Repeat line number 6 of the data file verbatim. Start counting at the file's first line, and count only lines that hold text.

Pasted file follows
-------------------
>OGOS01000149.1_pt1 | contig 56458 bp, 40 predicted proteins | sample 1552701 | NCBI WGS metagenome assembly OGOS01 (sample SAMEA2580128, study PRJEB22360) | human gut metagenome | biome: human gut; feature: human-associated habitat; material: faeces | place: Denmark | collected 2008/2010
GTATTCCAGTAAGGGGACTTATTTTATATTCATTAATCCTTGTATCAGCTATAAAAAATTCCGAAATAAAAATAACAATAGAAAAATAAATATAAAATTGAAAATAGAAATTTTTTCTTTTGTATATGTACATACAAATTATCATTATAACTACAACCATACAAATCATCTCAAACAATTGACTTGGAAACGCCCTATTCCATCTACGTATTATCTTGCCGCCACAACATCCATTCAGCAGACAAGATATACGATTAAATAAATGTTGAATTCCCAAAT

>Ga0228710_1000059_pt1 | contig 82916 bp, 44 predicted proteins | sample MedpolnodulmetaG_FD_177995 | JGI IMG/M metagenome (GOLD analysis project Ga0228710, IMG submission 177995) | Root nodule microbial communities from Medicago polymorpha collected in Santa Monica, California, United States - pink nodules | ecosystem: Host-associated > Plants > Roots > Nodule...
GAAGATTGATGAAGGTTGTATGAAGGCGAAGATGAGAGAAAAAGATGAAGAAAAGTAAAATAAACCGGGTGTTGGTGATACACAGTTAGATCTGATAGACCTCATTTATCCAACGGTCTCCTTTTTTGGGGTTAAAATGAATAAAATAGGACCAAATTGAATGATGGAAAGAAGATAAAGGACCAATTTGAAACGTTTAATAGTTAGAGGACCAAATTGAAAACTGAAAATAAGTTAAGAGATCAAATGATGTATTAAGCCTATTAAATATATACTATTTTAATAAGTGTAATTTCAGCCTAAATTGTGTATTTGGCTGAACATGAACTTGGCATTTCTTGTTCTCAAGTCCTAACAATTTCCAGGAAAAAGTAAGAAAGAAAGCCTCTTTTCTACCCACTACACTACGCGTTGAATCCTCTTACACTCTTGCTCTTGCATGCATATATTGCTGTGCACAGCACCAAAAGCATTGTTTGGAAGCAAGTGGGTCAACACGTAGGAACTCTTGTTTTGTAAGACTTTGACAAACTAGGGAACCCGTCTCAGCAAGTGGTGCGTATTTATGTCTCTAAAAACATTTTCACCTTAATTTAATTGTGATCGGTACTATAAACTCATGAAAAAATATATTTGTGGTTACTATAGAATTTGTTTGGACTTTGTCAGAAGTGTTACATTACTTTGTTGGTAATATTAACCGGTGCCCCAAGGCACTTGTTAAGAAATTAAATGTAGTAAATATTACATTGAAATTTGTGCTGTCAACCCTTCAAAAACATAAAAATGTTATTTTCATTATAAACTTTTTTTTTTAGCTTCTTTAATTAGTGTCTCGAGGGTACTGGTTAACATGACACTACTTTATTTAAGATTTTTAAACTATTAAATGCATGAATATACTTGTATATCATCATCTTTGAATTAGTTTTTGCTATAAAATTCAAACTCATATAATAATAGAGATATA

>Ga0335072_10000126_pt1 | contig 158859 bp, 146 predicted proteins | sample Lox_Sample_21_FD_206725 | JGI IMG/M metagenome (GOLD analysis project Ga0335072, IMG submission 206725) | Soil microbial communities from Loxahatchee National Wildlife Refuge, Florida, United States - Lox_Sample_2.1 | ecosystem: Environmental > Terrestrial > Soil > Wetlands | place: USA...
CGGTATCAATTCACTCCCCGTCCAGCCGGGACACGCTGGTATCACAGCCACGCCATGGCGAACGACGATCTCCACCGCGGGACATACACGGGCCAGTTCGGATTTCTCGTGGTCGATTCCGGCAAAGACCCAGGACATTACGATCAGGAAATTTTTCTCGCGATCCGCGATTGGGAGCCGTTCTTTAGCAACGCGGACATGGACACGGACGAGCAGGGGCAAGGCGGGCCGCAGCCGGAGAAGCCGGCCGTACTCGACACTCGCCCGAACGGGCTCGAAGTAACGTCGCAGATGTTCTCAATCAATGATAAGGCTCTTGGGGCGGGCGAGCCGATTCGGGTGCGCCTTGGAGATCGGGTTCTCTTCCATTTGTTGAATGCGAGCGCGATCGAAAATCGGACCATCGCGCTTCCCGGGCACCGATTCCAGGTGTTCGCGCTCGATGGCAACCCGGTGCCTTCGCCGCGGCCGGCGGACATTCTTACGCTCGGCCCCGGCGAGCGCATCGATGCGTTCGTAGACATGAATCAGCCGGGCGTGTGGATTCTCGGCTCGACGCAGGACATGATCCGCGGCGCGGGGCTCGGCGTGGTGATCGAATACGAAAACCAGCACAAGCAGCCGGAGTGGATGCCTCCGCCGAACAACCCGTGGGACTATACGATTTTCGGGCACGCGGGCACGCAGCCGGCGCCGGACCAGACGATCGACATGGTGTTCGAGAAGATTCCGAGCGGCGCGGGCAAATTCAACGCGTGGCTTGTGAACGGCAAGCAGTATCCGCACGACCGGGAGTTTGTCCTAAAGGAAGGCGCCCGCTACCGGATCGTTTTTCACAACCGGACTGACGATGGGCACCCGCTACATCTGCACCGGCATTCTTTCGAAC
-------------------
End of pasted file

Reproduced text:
CGGTATCAATTCACTCCCCGTCCAGCCGGGACACGCTGGTATCACAGCCACGCCATGGCGAACGACGATCTCCACCGCGGGACATACACGGGCCAGTTCGGATTTCTCGTGGTCGATTCCGGCAAAGACCCAGGACATTACGATCAGGAAATTTTTCTCGCGATCCGCGATTGGGAGCCGTTCTTTAGCAACGCGGACATGGACACGGACGAGCAGGGGCAAGGCGGGCCGCAGCCGGAGAAGCCGGCCGTACTCGACACTCGCCCGAACGGGCTCGAAGTAACGTCGCAGATGTTCTCAATCAATGATAAGGCTCTTGGGGCGGGCGAGCCGATTCGGGTGCGCCTTGGAGATCGGGTTCTCTTCCATTTGTTGAATGCGAGCGCGATCGAAAATCGGACCATCGCGCTTCCCGGGCACCGATTCCAGGTGTTCGCGCTCGATGGCAACCCGGTGCCTTCGCCGCGGCCGGCGGACATTCTTACGCTCGGCCCCGGCGAGCGCATCGATGCGTTCGTAGACATGAATCAGCCGGGCGTGTGGATTCTCGGCTCGACGCAGGACATGATCCGCGGCGCGGGGCTCGGCGTGGTGATCGAATACGAAAACCAGCACAAGCAGCCGGAGTGGATGCCTCCGCCGAACAACCCGTGGGACTATACGATTTTCGGGCACGCGGGCACGCAGCCGGCGCCGGACCAGACGATCGACATGGTGTTCGAGAAGATTCCGAGCGGCGCGGGCAAATTCAACGCGTGGCTTGTGAACGGCAAGCAGTATCCGCACGACCGGGAGTTTGTCCTAAAGGAAGGCGCCCGCTACCGGATCGTTTTTCACAACCGGACTGACGATGGGCACCCGCTACATCTGCACCGGCATTCTTTCGAAC